A high level of blue light wasn’t something our prehistoric ancestors had to worry about, but recent developments in technology now mean that we are surrounded by blue light. But what exactly is blue light, what’s the problem with it and how can blue light glasses help?
It was not too long ago – it’s certainly within living memory – that in the UK we had two main TV channels that didn’t broadcast beyond midnight. TVs were boxes in the corner of the room, unlike today’s large, flatscreen TV screens that show our favourite shows, on-demand, every hour of the day.
Neither were there such things as mobile phones. In fact, when the landline was invented, it took many years before the telephone became a feature in most homes.
There were no tablets, PCs and laptops, even though the computer was invented in 1833. It didn’t look anything like the desktops of today, however. It was huge, dominating a very large room and was known as the Difference Engine.
Computers are now everywhere, automating activities that humans have traditionally done themselves.
What this does mean is that we are surrounded by more blue light, some of which is intense and to which we are exposed for long periods of time. Average screen time in the UK is just over three hours a day or 50 days a year staring at a screen. For the younger age group of 16 to 24-year-olds, screen time significantly increases. And that means, exposing our eyes to a lot of blue light.
Every time you use your phone to send a quick text or message, you expose your eyes to it. Every time you sit at your PC or laptop, you expose yourself to it. And those games you play on your tablet? They also expose your eyes to blue light.
What is blue light?
Blue light is everywhere and always has been. PCs, laptops and other devices with screens all emit a blue light. And because we use these screens for a long time every day, it is causing us problems.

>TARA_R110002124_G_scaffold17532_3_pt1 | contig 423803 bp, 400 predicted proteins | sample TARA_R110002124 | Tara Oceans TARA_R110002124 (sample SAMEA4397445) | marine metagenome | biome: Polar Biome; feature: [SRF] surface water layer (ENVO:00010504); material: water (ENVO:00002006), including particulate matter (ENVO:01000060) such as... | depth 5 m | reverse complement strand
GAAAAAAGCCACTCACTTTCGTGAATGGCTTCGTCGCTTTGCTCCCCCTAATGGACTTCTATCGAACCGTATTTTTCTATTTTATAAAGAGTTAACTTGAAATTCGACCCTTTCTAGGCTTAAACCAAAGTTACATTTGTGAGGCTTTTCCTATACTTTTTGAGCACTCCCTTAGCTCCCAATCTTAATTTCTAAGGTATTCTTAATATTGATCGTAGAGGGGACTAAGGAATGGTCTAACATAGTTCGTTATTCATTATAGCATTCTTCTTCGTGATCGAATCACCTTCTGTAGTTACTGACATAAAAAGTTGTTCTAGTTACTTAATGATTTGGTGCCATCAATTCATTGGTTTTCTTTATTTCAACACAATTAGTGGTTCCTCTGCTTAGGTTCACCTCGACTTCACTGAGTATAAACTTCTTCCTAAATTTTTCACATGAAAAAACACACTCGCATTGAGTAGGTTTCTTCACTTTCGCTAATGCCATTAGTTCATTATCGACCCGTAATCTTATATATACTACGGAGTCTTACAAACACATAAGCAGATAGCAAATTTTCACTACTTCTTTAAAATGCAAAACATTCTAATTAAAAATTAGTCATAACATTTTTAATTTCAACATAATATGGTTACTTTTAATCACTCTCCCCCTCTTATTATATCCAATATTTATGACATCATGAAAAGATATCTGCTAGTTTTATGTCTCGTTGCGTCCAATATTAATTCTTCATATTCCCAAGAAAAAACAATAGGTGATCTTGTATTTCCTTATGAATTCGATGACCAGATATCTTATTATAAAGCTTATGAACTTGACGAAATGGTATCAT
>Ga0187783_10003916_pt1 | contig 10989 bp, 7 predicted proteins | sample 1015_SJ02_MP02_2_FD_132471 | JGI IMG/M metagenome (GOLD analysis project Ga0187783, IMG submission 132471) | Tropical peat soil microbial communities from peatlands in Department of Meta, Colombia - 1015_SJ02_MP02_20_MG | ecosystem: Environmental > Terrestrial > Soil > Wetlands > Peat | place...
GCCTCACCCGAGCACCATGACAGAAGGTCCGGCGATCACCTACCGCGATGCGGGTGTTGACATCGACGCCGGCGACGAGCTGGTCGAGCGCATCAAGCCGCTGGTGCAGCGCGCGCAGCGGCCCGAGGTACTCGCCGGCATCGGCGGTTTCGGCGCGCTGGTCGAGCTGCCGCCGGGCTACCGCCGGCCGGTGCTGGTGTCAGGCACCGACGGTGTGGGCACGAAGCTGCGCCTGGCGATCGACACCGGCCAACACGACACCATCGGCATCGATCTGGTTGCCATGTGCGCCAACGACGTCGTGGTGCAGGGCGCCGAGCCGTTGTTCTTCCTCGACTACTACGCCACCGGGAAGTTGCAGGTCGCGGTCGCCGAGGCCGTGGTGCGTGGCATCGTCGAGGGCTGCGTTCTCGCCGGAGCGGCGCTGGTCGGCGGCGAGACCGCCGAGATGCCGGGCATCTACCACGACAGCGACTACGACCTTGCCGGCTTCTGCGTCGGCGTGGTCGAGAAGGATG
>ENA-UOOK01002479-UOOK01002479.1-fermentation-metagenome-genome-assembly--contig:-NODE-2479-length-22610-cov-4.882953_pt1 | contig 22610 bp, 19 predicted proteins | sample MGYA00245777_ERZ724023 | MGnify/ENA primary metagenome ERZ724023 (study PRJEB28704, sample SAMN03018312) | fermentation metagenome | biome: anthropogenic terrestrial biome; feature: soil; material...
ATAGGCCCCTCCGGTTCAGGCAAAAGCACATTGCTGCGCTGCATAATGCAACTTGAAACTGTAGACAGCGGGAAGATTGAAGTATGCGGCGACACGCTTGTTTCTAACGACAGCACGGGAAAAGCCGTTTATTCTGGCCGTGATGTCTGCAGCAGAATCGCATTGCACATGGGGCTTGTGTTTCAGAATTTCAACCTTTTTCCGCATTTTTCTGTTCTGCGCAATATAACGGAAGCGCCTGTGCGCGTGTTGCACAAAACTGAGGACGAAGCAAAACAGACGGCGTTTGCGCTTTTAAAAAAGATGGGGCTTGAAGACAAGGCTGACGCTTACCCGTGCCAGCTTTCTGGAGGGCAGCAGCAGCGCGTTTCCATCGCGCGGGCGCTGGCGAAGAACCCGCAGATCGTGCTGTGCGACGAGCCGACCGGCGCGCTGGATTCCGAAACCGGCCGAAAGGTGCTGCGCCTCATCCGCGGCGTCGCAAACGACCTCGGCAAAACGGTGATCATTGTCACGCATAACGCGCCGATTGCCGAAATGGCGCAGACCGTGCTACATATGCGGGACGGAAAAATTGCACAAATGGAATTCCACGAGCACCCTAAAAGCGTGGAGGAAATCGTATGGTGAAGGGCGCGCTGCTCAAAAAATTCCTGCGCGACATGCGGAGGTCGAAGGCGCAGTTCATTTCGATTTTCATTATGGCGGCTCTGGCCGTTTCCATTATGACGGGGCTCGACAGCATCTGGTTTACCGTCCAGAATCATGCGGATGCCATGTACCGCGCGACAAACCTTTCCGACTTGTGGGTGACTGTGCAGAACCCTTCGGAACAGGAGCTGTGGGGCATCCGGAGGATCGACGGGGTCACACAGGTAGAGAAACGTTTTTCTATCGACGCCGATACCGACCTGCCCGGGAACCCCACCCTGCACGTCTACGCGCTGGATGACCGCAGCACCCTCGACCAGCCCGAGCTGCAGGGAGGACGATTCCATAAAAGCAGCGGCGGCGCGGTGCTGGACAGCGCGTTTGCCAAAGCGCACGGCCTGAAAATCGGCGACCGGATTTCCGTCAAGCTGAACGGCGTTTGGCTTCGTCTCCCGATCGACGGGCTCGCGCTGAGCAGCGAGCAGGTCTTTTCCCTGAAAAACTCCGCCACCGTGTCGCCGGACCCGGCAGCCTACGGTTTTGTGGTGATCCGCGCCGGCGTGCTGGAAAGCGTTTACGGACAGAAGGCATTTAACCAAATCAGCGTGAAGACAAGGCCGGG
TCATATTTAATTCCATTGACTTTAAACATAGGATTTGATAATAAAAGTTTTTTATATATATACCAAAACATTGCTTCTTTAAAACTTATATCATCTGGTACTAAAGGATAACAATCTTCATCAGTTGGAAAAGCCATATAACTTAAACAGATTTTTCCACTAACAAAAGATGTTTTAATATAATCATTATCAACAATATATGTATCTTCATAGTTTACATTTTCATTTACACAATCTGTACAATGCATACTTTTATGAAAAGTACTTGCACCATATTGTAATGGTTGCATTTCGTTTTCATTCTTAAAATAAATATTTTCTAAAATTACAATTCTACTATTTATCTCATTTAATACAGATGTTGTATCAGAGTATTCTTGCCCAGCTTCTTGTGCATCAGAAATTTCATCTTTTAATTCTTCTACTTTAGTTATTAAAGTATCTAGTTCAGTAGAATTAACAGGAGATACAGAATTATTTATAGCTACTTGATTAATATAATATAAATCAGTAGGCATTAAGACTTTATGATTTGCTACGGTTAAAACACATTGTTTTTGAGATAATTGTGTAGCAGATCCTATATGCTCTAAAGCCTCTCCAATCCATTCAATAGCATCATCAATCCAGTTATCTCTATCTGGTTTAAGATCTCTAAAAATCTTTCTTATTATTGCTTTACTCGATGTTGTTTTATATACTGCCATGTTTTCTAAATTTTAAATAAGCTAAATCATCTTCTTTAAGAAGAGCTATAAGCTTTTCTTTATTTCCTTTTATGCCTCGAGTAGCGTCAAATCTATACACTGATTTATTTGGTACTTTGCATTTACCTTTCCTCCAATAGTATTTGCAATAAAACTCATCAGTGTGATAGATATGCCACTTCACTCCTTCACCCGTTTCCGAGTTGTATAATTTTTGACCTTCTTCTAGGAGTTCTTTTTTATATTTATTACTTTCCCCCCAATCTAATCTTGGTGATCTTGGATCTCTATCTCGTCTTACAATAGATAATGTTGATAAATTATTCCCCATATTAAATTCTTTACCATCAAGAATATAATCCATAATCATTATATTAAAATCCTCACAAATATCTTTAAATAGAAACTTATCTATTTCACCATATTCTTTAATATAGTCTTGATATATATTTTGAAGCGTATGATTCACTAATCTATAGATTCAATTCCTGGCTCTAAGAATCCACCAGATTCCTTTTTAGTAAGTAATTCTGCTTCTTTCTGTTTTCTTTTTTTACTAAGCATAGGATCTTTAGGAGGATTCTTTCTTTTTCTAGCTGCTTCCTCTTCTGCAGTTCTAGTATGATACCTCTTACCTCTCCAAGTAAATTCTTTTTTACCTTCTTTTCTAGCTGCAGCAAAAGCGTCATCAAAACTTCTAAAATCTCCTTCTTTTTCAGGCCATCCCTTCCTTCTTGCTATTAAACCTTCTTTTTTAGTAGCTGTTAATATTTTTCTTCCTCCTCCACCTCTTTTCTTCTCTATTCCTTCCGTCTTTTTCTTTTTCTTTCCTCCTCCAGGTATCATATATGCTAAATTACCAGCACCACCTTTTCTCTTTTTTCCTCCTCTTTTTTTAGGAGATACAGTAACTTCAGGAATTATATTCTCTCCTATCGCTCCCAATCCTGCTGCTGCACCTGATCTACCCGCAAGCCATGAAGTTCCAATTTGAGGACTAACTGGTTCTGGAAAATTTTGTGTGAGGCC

Blue light is part of the natural light that is all around us. Without getting into complicated physics, sunlight is a mix of red, orange, yellow, green and blue light rays, although there are many shades of these colours. The variations in shades depend on energy and wavelength, also known as electromagnetic radiation. When these colours combine, “whitelight” is created.
photo credit Ground State Curiosity
You may have studied the light spectrum as part of your school’s science lessons. If so, you’ll remember that there is an inverse relationship between the wavelength of light rays and the amount of energy they have.
So, long wavelengths have less energy, and shorter wavelengths have more energy. Red rays have longer wavelengths and less energy. Blue light has shorter wavelengths but a lot more energy.
Exposure to too much blue light has a ‘burning’ sensation, the reason why the blue light emitted from computers, tablets and phones is considered problematic. This isn’t just a problem for technology. For example, snow blindness is the exposure of the unprotected eye to the bright, reflective light of snow which, if you closely examine it, is blue.
The same is true for sunbeds and similar pieces of equipment that emit blue light - something that is also referred to as ultraviolet or UV light. It is the high level of energy in blue or UV light that causes us to tan or, in many cases, burn.
What is the problem with blue light?
The problem is that with technology becoming an increasing feature of everyday life, we are exposing our eyes to even more blue light. Whilst the energy levels don’t ‘burn’ our eyes, they do cause us other problems.
We know that blue light disrupts our sleep. Most of us are being exposed to far too much blue light. There are studies that show blue light inhibits or reduces the production of melatonin, the hormone that regulates the circadian rhythm. This is essential for sleep.
Research shows that in the couple of hours before bed, we start to produce more melatonin naturally, a signal to the brain and body to start slowing down in preparation for sleep.
Blue light is thought to suppress melatonin for twice as long, affecting the circadian rhythm - meaning for you, falling and staying asleep is more difficult.
It isn’t just the use of technology before bed that could be interrupting your sleep. Some styles of lighting also emit a level of blue light that could be inhibiting a soporific state that we need before bed.